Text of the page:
Besides a few branching pathways in the main quest, there are a lot of sidequests that can influence minor details of the story. For example, if you take Person A’s quest, it could close out Person B’s quest because Person B dislikes Person A. That’s a nice enough mechanic, but the quests themselves are not always smoothly incorporated, while being glitchy besides. For example, one early sidequest tasked me to go to a church to find the shut-in archbishop to ease the final moments of a sick girl. That area was closed off to me. Once that area opened up, I found the church completely empty and with NO hints as to where the archbishop might be. And in the meantime, the quest was somehow magically deleted from my mission log, so even though the people still spoke to me like I was on the job, the game itself stonewalled me. But I’m not done yet. I returned to the church after doing a main plot event and found the archbishop, but he just spouted a generic line. There was no dialogue about the sick girl! So I went to the girl’s house and everything was rewound as if the quest was never initiated, though the townie who first gave me the quest acted like it still was. This kind of slipshod and glitchy event scripting is unacceptable, especially when it’s part of the gameplay’s major selling point.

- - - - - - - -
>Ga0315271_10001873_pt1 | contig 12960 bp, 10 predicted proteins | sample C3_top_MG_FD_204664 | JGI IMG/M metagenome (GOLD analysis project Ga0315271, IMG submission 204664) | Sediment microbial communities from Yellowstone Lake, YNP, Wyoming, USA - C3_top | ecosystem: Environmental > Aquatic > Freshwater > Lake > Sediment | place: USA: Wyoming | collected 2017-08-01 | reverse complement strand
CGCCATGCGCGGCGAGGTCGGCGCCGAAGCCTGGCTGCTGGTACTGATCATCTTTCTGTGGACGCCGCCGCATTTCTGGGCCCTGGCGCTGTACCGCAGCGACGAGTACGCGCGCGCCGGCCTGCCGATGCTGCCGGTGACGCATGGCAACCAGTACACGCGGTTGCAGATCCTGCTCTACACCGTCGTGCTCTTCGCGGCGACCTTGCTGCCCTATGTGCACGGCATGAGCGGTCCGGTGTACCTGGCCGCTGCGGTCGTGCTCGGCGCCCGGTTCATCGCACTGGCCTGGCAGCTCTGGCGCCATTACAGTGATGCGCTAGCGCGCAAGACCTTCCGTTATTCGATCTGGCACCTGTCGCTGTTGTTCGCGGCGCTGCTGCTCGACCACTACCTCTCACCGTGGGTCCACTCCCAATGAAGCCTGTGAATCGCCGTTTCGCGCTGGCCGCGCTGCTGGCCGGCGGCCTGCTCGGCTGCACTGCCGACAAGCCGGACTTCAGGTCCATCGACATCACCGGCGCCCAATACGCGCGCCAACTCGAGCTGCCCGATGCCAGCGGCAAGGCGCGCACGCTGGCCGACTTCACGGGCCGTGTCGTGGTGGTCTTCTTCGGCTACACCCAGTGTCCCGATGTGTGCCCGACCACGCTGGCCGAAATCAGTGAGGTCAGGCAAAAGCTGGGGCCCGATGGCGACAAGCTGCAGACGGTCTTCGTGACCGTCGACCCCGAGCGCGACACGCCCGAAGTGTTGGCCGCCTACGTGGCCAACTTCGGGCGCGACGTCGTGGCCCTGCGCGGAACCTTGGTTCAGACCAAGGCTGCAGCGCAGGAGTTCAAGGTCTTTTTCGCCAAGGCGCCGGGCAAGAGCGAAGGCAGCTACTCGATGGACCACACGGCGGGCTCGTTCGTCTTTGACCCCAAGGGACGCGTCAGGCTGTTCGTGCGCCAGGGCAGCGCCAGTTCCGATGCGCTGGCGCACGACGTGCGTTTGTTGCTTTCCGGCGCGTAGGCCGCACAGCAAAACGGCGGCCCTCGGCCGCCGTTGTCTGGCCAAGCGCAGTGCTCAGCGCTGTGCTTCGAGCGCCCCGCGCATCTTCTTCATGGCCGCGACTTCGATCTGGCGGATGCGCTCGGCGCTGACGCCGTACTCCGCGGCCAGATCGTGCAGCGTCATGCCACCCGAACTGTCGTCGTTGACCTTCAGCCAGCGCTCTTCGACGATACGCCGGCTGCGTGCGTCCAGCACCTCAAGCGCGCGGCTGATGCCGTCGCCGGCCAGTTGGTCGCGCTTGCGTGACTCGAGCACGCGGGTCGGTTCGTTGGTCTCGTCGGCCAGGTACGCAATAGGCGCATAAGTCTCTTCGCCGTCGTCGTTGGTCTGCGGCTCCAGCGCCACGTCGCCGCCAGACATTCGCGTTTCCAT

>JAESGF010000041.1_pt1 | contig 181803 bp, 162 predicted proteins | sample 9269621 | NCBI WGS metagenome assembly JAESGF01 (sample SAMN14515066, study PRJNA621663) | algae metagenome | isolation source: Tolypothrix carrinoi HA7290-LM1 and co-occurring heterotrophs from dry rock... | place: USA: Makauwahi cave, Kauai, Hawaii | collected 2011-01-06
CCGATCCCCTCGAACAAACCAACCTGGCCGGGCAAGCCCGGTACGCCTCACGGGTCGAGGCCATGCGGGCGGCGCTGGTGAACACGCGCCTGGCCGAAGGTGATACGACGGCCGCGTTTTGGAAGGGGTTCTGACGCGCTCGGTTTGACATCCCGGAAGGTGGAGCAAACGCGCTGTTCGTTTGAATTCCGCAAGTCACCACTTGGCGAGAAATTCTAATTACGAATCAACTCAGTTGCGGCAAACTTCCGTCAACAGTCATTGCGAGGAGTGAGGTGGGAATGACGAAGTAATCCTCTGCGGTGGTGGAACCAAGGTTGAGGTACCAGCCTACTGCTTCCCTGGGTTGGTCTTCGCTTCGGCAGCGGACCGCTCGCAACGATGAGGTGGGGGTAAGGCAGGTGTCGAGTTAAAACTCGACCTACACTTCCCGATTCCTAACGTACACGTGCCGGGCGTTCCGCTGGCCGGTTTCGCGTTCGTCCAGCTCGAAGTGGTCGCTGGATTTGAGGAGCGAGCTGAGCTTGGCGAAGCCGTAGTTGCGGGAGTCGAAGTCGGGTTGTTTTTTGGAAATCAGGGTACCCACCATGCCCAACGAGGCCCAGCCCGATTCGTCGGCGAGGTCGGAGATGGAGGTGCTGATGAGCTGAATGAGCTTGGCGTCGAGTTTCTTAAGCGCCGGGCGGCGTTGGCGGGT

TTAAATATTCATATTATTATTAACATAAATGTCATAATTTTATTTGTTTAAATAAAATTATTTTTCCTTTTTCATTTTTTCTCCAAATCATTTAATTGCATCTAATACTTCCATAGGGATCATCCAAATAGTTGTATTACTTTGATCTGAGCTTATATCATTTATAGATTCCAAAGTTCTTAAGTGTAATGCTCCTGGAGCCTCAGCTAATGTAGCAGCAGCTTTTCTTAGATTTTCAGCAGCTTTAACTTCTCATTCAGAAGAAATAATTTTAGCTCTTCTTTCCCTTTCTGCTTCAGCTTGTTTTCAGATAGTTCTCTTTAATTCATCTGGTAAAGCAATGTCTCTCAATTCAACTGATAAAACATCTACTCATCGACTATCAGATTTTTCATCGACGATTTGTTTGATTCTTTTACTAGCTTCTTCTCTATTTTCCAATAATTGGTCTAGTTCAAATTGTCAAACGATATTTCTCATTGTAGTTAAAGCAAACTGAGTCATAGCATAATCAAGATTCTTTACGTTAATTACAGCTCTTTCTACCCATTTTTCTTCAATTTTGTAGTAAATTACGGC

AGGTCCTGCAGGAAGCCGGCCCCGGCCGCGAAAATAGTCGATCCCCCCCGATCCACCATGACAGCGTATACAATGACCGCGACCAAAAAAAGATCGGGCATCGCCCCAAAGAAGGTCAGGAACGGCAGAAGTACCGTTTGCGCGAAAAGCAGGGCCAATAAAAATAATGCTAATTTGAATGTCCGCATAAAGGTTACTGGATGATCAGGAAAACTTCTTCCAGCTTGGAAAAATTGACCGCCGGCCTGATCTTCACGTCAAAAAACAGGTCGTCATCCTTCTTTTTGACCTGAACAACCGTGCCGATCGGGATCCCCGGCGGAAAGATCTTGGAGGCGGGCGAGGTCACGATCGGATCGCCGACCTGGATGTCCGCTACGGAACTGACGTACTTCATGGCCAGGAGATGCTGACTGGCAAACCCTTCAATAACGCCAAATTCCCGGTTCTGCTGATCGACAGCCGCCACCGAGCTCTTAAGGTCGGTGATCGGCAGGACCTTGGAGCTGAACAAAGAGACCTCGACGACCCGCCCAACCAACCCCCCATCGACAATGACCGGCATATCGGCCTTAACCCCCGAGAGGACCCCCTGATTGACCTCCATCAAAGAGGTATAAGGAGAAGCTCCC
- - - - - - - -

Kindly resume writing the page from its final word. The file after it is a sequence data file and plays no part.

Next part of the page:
The glitches don’t stop there, though. There are wall and building glitches where the player, and NPCs, can magically walk through buildings and on roofs like they aren’t even there. This was most annoying in one dungeon with lots of stairs and balconies. I would be on a lower level, but monsters on a higher level balcony were somehow able to touch me and initiate battle. Maybe I’m nitpicking on the glitches; after all, even big name games have them, but I still don’t like seeing them in my finished product. It’s like getting a fly in my soup at a nice restaurant. Call me old fashioned, but I would like games to work properly right out of the box, because I dislike paying for other peoples’ mistakes. On the other hand, I actually kept my fingers crossed for a game-breaking glitch every time I booted up so I wouldn’t have to play this worthless game any more. (And I almost did, about 3 hours in. I got locked into an infinite loop of dialogue but, sadly, I managed to escape it. Too bad.)